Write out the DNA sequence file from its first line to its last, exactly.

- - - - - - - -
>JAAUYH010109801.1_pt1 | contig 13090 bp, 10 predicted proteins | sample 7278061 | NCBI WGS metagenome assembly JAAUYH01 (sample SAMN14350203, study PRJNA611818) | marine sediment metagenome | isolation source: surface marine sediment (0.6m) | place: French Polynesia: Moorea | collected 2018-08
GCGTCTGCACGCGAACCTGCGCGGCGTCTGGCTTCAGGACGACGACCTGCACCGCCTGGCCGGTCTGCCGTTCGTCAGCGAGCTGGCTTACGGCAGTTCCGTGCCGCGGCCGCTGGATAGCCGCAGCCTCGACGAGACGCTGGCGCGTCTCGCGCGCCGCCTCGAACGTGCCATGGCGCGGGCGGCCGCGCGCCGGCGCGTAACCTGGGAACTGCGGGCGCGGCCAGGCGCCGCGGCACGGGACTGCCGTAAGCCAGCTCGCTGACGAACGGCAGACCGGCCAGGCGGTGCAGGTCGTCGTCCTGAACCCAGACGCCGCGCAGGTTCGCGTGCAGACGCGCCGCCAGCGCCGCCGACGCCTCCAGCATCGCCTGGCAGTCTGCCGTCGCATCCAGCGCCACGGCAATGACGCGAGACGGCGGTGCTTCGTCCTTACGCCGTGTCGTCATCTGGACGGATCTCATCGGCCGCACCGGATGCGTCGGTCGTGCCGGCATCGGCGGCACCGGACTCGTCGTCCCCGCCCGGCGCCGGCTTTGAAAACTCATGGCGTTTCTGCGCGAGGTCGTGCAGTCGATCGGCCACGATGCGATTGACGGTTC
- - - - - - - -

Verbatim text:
>JAAUYH010109801.1_pt1 | contig 13090 bp, 10 predicted proteins | sample 7278061 | NCBI WGS metagenome assembly JAAUYH01 (sample SAMN14350203, study PRJNA611818) | marine sediment metagenome | isolation source: surface marine sediment (0.6m) | place: French Polynesia: Moorea | collected 2018-08
GCGTCTGCACGCGAACCTGCGCGGCGTCTGGCTTCAGGACGACGACCTGCACCGCCTGGCCGGTCTGCCGTTCGTCAGCGAGCTGGCTTACGGCAGTTCCGTGCCGCGGCCGCTGGATAGCCGCAGCCTCGACGAGACGCTGGCGCGTCTCGCGCGCCGCCTCGAACGTGCCATGGCGCGGGCGGCCGCGCGCCGGCGCGTAACCTGGGAACTGCGGGCGCGGCCAGGCGCCGCGGCACGGGACTGCCGTAAGCCAGCTCGCTGACGAACGGCAGACCGGCCAGGCGGTGCAGGTCGTCGTCCTGAACCCAGACGCCGCGCAGGTTCGCGTGCAGACGCGCCGCCAGCGCCGCCGACGCCTCCAGCATCGCCTGGCAGTCTGCCGTCGCATCCAGCGCCACGGCAATGACGCGAGACGGCGGTGCTTCGTCCTTACGCCGTGTCGTCATCTGGACGGATCTCATCGGCCGCACCGGATGCGTCGGTCGTGCCGGCATCGGCGGCACCGGACTCGTCGTCCCCGCCCGGCGCCGGCTTTGAAAACTCATGGCGTTTCTGCGCGAGGTCGTGCAGTCGATCGGCCACGATGCGATTGACGGTTC